In an August 8 letter to the president of the Olympic Council of Asia, the global rights group Human Rights Watch (HRW) and the Vienna-based NGO Turkmen Initiative for Human Rights (TIHR) cited the case of RFE/RL Turkmen contributor Soltan Achilova as evidence of the need to ensure that the rights of journalists and activists are protected during the forthcoming Asian Indoor and Martial Arts Games in Turkmenistan.
Writing to Sheikh Ahmad Al-Fahad Al-Sabah, the two organizations asked the Council to urge the Turkmen government to ensure that all journalists are able to work without fear of retaliation ahead of, during, and after the games, which are to take place in Turkmenistan September 17-27. Citing the clampdown on independent voices and the unjust imprisonment of journalists, the organizations declared, “The [Turkmen] government’s poor press freedom and human rights record cannot be reconciled with the Olympic Charter’s principles on press freedoms and on human dignity.”
Achilova, 67, a veteran contributor to RFE/RL’s Turkmen Service, received a warning and a death threat while en route to photograph a public event in Ashgabat in late July from a man who identified himself as a police officer and said he was tasked with monitoring her activities. The previous week, she said a man tried to steal her cellphone as she was about to take a photo. The attacks follow several incidents of harassment, including physical assaults, connected with her journalism in November 2016.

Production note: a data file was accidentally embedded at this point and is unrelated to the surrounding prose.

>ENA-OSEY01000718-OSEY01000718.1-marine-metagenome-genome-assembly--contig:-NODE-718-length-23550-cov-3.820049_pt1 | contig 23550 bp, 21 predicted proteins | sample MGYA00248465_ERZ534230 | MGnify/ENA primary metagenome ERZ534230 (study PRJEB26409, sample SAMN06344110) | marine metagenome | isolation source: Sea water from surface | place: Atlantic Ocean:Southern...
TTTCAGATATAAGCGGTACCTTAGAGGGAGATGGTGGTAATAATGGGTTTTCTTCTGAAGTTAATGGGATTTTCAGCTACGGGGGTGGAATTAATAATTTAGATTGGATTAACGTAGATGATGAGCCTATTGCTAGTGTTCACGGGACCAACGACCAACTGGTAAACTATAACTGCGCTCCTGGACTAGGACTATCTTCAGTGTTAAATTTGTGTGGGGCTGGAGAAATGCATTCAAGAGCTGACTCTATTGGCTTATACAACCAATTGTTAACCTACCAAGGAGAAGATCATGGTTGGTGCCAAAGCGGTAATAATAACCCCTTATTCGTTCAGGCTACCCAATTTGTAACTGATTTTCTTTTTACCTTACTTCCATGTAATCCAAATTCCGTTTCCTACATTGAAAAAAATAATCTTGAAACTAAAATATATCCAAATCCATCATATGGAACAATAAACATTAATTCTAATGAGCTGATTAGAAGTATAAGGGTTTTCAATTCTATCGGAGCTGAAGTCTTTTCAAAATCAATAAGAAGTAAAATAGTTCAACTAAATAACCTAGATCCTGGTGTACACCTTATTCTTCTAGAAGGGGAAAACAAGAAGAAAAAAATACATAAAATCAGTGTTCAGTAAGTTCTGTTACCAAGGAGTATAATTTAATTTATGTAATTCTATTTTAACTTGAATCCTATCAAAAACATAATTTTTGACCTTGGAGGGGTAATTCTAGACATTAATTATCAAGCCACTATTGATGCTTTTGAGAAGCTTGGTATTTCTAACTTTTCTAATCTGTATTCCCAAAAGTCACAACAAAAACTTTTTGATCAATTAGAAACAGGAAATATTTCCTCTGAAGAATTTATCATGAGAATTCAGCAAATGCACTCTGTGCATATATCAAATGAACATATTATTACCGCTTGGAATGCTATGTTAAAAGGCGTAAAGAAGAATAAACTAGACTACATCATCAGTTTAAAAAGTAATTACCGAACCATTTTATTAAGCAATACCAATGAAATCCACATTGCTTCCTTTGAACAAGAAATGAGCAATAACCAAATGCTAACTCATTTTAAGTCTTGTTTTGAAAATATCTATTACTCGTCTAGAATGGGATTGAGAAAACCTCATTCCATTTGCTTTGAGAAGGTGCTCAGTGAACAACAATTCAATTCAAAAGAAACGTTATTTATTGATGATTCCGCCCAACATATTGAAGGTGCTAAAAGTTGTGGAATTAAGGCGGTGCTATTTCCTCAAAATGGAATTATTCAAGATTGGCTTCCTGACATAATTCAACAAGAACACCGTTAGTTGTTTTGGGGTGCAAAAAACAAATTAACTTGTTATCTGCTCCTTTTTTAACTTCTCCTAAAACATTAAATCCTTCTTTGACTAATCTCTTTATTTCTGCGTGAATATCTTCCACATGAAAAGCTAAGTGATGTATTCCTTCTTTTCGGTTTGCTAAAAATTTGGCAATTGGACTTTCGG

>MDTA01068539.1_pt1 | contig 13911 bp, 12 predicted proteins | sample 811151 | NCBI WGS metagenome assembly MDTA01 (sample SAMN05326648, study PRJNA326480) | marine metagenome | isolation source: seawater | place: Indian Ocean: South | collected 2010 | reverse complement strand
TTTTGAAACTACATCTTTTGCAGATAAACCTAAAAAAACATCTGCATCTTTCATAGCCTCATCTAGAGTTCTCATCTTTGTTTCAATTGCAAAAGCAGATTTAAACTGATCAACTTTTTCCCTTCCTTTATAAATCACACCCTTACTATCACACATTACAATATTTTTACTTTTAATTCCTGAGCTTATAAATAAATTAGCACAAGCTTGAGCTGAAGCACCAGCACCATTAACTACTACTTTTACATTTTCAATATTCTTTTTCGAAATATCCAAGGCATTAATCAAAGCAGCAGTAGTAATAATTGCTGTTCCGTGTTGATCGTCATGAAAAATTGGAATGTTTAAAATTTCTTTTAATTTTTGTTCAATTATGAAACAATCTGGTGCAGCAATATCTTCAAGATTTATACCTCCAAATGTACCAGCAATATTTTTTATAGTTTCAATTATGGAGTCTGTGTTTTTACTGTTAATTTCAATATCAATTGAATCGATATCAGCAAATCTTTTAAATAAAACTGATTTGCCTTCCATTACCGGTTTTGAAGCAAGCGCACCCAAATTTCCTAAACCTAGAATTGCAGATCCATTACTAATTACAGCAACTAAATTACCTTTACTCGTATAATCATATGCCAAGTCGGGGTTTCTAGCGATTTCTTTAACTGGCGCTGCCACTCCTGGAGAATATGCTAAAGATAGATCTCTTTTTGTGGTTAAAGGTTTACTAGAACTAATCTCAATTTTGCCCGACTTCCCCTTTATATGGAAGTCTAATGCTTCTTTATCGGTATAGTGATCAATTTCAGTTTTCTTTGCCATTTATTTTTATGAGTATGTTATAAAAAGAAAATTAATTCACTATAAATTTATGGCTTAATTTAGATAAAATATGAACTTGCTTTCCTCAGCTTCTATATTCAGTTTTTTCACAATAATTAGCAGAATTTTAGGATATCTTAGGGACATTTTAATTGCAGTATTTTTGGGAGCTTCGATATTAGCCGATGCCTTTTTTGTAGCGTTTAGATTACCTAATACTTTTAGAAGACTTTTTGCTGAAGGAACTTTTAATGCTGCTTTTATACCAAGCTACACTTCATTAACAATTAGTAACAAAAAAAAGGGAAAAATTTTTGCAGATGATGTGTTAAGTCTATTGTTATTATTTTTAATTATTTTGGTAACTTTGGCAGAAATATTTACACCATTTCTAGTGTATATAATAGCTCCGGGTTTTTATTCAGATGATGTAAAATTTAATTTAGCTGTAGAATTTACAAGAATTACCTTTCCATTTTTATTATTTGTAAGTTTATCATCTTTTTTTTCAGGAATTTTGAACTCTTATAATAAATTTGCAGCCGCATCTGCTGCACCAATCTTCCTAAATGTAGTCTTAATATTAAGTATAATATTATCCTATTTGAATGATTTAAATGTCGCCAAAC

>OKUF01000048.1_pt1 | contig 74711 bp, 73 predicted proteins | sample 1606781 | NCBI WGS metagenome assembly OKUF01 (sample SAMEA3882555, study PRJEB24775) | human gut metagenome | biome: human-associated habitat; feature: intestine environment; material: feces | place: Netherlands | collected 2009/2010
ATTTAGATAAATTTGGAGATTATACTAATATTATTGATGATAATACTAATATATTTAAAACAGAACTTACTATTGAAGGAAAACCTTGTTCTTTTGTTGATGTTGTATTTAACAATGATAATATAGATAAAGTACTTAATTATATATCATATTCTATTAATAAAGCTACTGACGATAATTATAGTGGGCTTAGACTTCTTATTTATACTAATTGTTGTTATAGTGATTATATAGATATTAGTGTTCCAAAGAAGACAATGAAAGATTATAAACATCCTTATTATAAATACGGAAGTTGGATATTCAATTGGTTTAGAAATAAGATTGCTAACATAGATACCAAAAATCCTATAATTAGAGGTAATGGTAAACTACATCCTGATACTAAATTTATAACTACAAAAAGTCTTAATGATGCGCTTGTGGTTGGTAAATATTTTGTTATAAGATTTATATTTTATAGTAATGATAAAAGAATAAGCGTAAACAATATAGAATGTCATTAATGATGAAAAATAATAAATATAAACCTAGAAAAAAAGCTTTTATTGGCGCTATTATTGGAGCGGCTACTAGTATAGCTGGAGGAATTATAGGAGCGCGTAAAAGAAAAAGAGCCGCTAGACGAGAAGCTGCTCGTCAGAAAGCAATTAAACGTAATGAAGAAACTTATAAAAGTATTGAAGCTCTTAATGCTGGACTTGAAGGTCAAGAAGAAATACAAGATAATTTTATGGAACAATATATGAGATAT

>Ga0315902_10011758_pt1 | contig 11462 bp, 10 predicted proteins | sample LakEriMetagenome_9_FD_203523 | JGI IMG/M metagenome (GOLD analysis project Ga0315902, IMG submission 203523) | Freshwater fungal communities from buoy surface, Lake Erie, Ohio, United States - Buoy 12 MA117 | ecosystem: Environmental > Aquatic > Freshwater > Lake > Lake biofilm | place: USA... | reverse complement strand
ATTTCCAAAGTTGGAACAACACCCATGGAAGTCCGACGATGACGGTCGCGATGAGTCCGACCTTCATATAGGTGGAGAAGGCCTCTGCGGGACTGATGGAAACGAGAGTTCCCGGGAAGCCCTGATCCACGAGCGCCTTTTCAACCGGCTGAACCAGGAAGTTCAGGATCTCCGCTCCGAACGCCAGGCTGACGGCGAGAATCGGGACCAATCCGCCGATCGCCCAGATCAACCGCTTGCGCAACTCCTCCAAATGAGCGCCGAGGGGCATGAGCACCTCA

The attacks against Achilova are part of a government campaign targeting members of RFE/RL’s Turkmen Service, known locally as Azatlyk Radiosy. Video journalist Saparmamed Nespeskuliev, who is serving a three-year prison sentence, was held incognito and jailed on fabricated charges in July, 2015. Contributor Khudayberdy Allashov was detained for three months in December, 2016 on politically motivated charges of possessing chewing tobacco.
Turkmenistan is consistently ranked together with North Korea at the bottom of Freedom House’s annual press freedom survey.
Because of political conditions, RFE/RL has no bureau inside Turkmenistan, instead relying on a local network of contributors to provide the country’s only Turkmen-language alternative to state-controlled media.